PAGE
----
Easement Protects 11 Acres on Chattahoochee

Fulton County, GA – In early 2005, the Trust for Public Land donated and assigned a conservation easement to the National Park Service (NPS) that not only permanently protects an important piece of the Chattahoochee River corridor, but also enlarges the size of the NPS headquarters for the Chattahoochee River National Recreation Area.

“Three years ago, we conveyed 56 acres with 2,550 feet of river frontage along the Chattahoochee to the Park Service,” says Chris Deming, project manager for the Trust for Public Land. “Now, this newly-created easement provides a critical link between NPS’s headquarters to that land, almost doubling the area around park headquarters that can be used for recreation.

Over the past several years, federal and state legislatures created Georgia’s River Care 2000 program and other initiatives to expand and protect the Chattahoochee River National Recreation Area. In the 1970’s, the Georgia General Assembly enacted the Metropolitan River Protection Act (MRPA) to prevent and control activities that contribute to floods, flood damage, erosion and siltation. This conservation easement, donated to TPL by Fulton County on 11 acres along the river off of Roberts Drive in Sandy Springs, goes one step further in helping ensure that this portion of the Chattahoochee is protected. Fulton County still holds title to the property itself, which will be managed by NPS pursuant to the terms of the conservation easement imposed on the property by the County.

“Were it not for the cooperation of the federal, state and local governments working with TPL to resolve some of the issues surrounding this property, it would never have been preserved,” Deming added. “That it was preserved highlights, in a very visible way, the importance of public-private “partnerships” and the great things that can happen when governments and the private sector work together.”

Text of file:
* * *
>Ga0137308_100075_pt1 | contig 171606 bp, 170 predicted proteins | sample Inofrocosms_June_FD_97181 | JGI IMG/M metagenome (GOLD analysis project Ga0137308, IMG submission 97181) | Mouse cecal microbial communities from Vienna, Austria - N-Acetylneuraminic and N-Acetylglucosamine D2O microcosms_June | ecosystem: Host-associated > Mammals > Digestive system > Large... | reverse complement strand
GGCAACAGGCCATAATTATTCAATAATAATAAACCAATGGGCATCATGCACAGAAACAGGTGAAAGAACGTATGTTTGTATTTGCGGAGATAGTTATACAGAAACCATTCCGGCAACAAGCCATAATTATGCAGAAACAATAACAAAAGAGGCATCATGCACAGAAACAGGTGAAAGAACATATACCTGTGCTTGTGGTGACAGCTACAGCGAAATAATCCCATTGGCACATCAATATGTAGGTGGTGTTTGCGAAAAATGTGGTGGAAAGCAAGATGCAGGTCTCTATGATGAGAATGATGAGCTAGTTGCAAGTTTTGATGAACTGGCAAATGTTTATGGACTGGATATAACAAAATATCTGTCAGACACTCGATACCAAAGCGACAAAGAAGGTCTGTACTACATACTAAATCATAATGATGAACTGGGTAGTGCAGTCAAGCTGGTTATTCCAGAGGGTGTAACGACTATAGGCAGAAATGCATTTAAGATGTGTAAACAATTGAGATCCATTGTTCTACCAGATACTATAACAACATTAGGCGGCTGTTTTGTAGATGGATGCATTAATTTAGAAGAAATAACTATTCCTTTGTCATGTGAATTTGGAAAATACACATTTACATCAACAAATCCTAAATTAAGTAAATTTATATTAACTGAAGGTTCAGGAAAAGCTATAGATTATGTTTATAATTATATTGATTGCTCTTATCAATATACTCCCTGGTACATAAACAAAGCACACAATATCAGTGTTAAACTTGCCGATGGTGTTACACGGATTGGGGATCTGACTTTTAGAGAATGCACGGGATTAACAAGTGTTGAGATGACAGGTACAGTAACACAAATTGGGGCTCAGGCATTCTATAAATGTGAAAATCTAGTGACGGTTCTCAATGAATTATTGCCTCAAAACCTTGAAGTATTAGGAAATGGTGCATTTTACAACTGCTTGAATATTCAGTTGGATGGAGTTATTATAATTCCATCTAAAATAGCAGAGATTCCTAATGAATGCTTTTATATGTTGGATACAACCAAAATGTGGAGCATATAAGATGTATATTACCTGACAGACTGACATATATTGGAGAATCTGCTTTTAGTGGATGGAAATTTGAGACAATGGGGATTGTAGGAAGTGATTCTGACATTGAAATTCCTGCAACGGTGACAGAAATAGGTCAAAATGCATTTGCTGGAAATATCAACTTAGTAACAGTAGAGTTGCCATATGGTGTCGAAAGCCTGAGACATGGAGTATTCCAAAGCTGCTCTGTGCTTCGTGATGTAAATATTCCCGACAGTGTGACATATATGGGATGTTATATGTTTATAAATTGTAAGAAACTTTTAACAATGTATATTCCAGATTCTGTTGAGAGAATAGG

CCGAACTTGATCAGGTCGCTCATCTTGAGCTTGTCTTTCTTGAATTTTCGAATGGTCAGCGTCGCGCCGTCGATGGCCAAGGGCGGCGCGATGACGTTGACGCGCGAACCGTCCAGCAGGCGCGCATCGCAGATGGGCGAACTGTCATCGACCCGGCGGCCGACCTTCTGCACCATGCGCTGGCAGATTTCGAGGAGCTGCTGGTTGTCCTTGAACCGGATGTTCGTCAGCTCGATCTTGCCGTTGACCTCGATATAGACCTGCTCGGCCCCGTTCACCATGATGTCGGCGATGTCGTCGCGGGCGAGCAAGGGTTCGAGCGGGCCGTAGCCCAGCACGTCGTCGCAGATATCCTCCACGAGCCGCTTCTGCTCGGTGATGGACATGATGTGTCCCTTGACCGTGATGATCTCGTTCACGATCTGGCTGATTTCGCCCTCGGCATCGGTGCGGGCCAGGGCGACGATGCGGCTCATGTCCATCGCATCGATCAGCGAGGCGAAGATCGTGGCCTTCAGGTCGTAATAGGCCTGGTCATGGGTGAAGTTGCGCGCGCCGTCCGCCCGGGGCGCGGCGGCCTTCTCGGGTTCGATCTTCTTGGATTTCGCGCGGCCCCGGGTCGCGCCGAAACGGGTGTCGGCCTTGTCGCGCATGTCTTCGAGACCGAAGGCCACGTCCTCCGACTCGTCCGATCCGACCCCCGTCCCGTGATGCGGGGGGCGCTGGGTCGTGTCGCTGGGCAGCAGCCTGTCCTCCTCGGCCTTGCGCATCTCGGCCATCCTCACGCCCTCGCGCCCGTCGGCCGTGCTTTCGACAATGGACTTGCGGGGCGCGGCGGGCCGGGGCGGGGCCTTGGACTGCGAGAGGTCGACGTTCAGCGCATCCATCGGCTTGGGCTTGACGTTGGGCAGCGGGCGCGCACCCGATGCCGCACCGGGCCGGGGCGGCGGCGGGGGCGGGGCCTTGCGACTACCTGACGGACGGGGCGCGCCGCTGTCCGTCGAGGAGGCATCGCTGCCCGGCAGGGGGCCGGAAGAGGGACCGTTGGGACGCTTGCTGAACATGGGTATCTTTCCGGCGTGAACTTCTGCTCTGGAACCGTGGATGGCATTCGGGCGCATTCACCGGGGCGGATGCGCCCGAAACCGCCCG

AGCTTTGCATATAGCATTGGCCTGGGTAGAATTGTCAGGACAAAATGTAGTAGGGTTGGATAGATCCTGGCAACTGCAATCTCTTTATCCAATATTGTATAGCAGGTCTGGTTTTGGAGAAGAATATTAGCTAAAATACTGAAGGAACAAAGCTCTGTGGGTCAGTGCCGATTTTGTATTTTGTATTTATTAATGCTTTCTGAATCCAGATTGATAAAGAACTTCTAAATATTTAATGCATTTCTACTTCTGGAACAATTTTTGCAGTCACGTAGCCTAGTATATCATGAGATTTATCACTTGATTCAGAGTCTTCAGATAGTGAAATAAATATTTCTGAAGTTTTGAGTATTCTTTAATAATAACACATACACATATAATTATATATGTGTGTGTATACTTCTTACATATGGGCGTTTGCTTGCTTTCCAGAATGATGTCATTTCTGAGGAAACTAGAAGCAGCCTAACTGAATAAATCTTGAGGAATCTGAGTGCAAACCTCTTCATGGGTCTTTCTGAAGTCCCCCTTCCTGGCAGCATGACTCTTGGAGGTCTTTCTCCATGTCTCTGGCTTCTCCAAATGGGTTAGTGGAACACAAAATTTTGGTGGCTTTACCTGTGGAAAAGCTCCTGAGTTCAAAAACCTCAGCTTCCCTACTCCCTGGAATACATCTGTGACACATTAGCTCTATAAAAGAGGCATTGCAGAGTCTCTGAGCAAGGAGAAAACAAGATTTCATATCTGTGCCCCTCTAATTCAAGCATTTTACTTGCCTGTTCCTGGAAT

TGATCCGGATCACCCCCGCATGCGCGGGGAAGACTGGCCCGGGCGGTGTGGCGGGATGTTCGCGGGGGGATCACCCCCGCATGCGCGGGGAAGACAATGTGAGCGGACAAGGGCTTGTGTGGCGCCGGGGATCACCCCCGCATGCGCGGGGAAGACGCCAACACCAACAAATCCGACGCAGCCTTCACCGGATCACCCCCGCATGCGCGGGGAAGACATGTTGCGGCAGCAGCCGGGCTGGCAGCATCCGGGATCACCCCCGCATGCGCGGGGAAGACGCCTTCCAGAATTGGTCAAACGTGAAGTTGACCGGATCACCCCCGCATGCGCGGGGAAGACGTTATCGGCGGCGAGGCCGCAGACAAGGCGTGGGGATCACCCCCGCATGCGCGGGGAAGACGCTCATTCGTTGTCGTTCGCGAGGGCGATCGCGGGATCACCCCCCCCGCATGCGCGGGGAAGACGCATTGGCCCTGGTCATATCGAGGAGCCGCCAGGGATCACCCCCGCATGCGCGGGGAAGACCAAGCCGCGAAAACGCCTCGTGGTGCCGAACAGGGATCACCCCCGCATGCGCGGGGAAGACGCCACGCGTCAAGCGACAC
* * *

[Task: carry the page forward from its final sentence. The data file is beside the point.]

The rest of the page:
Kevin Cheri of the National Park Service agrees. “It’s genuinely invigorating to see all factions working closely together to make something like this happen. Fulton County clearly understands the importance of preserving green space and has been extremely helpful in accommodating thoughtful land conservation efforts.”

“Putting that property under a permanent conservation easement and conveying that easement to the Park Service makes a lot of sense,” says Fulton County Commissioner Tom Lowe. “The property is a real scenic gem and a wildlife habitat worth saving. And the fact that it is in the Chattahoochee corridor means we are also protecting the quality of our drinking water while providing educational and recreational opportunities for the general public.”

Commenting on the on-going protection of the Chattahoochee, Commissioner Lowe added, “This section of the ‘hooch is in good hands. The Park Service has a long and outstanding record of being good stewards of our parklands and open space along the river.”

The Chattahoochee River Land Protection Campaign was started in the mid 1990’s. The goal of the campaign is to protect central Georgia’s drinking water and provide recreational opportunities by creating a 180-mile greenway along the banks of the Chattahoochee- a greenway that would stretch from Helen to Lake Lanier to Columbus, Georgia. As appreciation of the river’s unique value rises in both public and private circles, the Trust for Public Land, along with its other conservation “partners” (including federal and state environmental leaders, local officials, citizen groups and private land owners), continues to protect endangered lands along the Chattahoochee River. No other natural resource plays such a vital role in the life of so many Georgians, providing drinking water to more than four million people.

To date, more than $160,000,000 has been raised for the Chattahoochee River Protection Initiative and over 70 miles have been protected along the river, representing over 48 separate land acquisition transactions and 13,280 acres. Added to previously existing parkland, over 146 miles of riverbank are now preserved.

Posted 2005